Transforming the pedagogy of STEM subjects

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This study intends to investigate how pedagogy for STEM subjects in a low income, developing nation, Ethiopia, can be transformed from using one-way lecturing and closed teacher questions to dialogical discourse and argumentation, and the effects this generates in improved student learning and attitudes. Over-reliance on didactic teaching apply to any nation or school subject, but is particularly dominant in STEM subjects as these typically teach "facts" "given" to students. It restricts students' learning and impact negatively on student recruitment to and retention in STEM subjects beyond compulsory schooling.

In developing nations, which rely on STEM as means to build economic success, changing pedagogy to an active approach may impact significantly on enhancing the quality of education. The theoretical rational is that participation in social discourse, where norms and arguments are made explicit, helps students appropriate new ideas and internalise them to reasoning on a psychological plane. In STEM education research, one focus is on using dialogical discourse to explore pre- and misconceptions students hold and enabling them to replace these with new, scientifically correct ideas. Another focus has been developing scientific argumentation, where students use scientific norms and reasoning strategies in disciplinary and everyday discourse. Intervention studies gathering empirical evidence about using dialogical teaching demonstrate significant gains, but most studies are small-scale interventions where researchers work closely with volunteer teachers.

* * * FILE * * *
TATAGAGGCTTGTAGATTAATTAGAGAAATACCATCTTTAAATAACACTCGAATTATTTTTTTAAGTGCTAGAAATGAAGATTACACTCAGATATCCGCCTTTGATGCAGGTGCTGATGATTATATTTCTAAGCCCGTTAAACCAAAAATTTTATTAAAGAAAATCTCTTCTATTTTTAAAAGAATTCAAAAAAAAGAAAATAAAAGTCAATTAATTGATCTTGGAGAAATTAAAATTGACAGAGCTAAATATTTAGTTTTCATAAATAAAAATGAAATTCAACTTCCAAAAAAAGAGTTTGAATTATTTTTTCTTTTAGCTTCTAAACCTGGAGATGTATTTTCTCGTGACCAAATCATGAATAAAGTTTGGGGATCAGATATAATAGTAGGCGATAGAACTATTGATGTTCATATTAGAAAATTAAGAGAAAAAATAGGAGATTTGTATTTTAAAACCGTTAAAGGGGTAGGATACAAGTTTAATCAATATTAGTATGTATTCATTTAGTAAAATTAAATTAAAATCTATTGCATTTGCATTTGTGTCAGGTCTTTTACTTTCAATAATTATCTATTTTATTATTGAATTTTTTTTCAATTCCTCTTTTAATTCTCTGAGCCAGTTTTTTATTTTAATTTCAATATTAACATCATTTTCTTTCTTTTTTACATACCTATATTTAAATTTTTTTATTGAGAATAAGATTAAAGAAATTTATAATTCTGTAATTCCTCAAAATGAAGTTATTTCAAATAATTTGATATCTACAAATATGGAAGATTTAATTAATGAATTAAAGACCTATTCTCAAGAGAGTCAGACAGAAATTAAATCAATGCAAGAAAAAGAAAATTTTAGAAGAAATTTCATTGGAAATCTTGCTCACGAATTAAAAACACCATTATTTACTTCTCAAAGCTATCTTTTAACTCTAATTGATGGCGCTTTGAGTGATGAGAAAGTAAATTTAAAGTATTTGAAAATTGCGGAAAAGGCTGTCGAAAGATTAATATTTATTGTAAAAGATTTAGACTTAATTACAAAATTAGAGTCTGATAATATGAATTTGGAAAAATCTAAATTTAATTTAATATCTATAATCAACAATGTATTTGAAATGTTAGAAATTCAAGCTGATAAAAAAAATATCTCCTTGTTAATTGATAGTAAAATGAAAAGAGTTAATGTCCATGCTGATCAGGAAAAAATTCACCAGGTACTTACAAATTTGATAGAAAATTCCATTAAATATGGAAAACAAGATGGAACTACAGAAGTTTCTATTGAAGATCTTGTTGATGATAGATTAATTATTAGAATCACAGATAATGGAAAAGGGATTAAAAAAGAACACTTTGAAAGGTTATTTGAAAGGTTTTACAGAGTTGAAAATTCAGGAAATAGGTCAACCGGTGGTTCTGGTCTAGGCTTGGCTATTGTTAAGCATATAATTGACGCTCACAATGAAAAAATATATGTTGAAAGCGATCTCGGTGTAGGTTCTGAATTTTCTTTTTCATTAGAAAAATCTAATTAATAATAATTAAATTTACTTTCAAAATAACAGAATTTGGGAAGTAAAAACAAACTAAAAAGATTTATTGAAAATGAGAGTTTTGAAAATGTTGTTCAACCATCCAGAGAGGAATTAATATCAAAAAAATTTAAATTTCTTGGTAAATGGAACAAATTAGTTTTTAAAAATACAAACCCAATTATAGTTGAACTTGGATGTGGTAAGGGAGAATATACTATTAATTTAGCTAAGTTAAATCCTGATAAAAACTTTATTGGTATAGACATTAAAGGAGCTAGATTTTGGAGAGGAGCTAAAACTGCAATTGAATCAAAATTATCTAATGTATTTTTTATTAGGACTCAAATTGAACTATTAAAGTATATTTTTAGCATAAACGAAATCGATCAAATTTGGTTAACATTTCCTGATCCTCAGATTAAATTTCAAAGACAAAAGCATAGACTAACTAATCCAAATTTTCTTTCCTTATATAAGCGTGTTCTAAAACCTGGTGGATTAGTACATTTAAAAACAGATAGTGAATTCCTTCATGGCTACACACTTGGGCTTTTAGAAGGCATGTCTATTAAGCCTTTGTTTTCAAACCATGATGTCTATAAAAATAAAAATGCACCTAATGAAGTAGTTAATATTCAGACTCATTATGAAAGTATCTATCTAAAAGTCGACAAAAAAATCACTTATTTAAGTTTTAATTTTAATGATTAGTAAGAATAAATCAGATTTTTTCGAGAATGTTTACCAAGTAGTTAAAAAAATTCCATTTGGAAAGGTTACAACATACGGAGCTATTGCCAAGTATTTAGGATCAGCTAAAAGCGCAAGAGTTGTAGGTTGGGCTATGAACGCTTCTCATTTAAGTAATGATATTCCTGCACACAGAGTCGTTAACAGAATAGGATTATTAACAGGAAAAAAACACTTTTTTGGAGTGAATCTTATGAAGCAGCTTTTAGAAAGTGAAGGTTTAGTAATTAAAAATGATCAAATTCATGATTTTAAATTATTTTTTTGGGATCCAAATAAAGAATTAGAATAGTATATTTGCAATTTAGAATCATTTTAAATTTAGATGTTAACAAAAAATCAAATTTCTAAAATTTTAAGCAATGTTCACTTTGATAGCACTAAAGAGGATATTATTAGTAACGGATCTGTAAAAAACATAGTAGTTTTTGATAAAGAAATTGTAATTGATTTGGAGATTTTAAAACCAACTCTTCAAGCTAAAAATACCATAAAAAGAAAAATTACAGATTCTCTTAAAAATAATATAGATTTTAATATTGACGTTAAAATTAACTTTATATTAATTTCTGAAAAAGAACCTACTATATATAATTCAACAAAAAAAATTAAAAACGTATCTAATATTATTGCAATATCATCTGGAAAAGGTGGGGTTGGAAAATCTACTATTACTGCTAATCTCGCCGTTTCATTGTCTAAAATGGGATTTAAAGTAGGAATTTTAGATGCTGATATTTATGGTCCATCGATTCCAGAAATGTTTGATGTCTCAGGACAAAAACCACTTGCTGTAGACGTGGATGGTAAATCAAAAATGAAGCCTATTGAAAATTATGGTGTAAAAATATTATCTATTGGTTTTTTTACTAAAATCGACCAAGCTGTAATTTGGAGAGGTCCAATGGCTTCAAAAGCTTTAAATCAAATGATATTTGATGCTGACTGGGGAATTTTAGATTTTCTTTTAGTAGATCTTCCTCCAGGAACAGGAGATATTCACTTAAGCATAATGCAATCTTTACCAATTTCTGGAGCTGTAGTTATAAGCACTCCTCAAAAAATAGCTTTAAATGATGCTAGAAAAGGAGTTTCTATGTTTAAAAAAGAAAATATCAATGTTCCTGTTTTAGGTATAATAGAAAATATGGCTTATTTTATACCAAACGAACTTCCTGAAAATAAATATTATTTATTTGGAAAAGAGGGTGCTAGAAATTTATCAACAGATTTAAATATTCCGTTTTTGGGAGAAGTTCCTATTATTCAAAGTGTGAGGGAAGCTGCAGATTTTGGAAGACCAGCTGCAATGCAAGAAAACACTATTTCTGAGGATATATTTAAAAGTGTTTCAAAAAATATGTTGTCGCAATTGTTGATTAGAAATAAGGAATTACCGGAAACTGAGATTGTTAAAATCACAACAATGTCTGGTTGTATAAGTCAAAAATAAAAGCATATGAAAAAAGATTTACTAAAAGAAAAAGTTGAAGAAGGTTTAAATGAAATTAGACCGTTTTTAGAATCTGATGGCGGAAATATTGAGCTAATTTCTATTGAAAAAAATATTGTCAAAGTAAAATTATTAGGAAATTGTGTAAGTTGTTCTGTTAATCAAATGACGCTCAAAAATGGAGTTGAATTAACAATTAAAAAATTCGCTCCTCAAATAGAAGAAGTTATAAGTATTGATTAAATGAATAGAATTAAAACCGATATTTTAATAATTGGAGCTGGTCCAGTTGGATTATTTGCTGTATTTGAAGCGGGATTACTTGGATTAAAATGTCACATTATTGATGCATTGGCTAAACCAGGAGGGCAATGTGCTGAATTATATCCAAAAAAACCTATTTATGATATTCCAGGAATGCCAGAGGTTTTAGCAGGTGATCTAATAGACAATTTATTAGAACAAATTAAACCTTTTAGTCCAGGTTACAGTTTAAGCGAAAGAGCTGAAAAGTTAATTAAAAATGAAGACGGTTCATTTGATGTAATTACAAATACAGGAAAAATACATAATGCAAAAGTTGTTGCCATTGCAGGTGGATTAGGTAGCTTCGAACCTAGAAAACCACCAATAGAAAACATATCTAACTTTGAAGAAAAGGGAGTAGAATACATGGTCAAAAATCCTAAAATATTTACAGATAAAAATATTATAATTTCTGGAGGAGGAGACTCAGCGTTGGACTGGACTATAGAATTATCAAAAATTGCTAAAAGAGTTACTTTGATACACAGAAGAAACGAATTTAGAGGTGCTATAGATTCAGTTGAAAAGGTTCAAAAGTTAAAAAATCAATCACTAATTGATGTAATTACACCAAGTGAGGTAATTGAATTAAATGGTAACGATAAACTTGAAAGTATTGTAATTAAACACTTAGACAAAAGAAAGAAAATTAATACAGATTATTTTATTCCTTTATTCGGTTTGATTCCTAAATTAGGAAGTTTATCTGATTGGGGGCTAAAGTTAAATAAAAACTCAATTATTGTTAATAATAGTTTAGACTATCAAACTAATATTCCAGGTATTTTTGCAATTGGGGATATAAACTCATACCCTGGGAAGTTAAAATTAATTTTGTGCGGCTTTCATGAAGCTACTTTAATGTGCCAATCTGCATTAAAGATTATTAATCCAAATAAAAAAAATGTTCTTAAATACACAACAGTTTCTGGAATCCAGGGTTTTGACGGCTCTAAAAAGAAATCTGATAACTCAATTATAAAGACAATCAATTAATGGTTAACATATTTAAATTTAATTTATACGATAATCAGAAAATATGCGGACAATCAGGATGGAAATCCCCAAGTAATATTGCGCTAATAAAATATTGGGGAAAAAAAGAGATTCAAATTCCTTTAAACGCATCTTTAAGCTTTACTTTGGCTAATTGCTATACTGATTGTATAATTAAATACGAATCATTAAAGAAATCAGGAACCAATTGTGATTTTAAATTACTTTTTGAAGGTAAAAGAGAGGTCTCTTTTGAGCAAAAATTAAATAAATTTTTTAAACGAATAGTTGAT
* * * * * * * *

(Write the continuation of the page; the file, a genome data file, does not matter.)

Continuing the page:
The proposed study will test three strategies for changing the pedagogy in a large-scale, realistic intervention: i) introducing a training programme to lecturers at Colleges of Teacher Education (CTEs) to change pedagogy through Initial Teacher Education (ITE); ii) using the same programme in continuous professional development (CPD) to groups of teachers in schools; iii) combining the ITE and CPD programmes. The 30h training programme introduces teachers to dialogical teaching and argumentation in science teaching, and presents scaffolding tasks to change the teaching gradually.

The study will provide evidence for effects on classroom practice; on students' learning; and any social, political, economic and cultural factors moderating outcomes. An important objective is building networks and involving educators in Ethiopia to analyse and improve STEM teaching. The study is carried out by researchers from Addis Ababa University and Durham University and lecturers from five CTEs. MoE is also a partner.

The study is organised in two phases. First, training lecturers from five CTEs and have these implement dialogical teaching in physics course for 150 pre-service physics teachers over the 2015-16 academic year. A similar number of CTEs and teacher candidates will be in a control group. Second, follow the teacher candidates into posts in primary schools and deliver CPD to about 100 physics teachers in 20 schools in 2016-17. Some are teachers not involved in phase 1. Teaching will be for Year 7 and 8 pupils. Lecturers from the CTEs will deliver the CPD together with the researchers and work as research assistants to gather data. The design will allow each of the three strategies (using ITE, CPD or both) to be tested in 10 schools classes with 400 pupils. A control group will have the same number of schools and students (Totally 40 schools and 1600 pupils).

Effects of the intervention on teaching will be investigated with video-recordings from two lessons in all classes. Effects on pre-service teachers' and school pupils' learning will be measured with pre- and post tests, video-recordings of discussion tasks and interviews. School leaders will be interviewed. Dissemination will happen in a series of research meeting, a national conference and in reports and research papers.